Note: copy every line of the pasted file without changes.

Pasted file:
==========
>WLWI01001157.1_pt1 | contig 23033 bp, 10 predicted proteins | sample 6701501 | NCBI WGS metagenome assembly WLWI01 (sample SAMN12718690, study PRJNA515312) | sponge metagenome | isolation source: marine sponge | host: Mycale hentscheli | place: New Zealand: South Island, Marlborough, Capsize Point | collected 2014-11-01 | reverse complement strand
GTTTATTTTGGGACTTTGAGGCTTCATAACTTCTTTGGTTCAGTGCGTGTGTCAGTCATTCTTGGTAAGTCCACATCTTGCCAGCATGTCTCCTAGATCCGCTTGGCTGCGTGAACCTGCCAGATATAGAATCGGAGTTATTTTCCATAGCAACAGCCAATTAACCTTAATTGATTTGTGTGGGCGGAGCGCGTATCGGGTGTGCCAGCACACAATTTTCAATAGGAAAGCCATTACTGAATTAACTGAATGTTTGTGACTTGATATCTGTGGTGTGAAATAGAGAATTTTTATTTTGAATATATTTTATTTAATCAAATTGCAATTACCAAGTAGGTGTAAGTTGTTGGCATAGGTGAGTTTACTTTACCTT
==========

>WLWI01001157.1_pt1 | contig 23033 bp, 10 predicted proteins | sample 6701501 | NCBI WGS metagenome assembly WLWI01 (sample SAMN12718690, study PRJNA515312) | sponge metagenome | isolation source: marine sponge | host: Mycale hentscheli | place: New Zealand: South Island, Marlborough, Capsize Point | collected 2014-11-01 | reverse complement strand
GTTTATTTTGGGACTTTGAGGCTTCATAACTTCTTTGGTTCAGTGCGTGTGTCAGTCATTCTTGGTAAGTCCACATCTTGCCAGCATGTCTCCTAGATCCGCTTGGCTGCGTGAACCTGCCAGATATAGAATCGGAGTTATTTTCCATAGCAACAGCCAATTAACCTTAATTGATTTGTGTGGGCGGAGCGCGTATCGGGTGTGCCAGCACACAATTTTCAATAGGAAAGCCATTACTGAATTAACTGAATGTTTGTGACTTGATATCTGTGGTGTGAAATAGAGAATTTTTATTTTGAATATATTTTATTTAATCAAATTGCAATTACCAAGTAGGTGTAAGTTGTTGGCATAGGTGAGTTTACTTTACCTT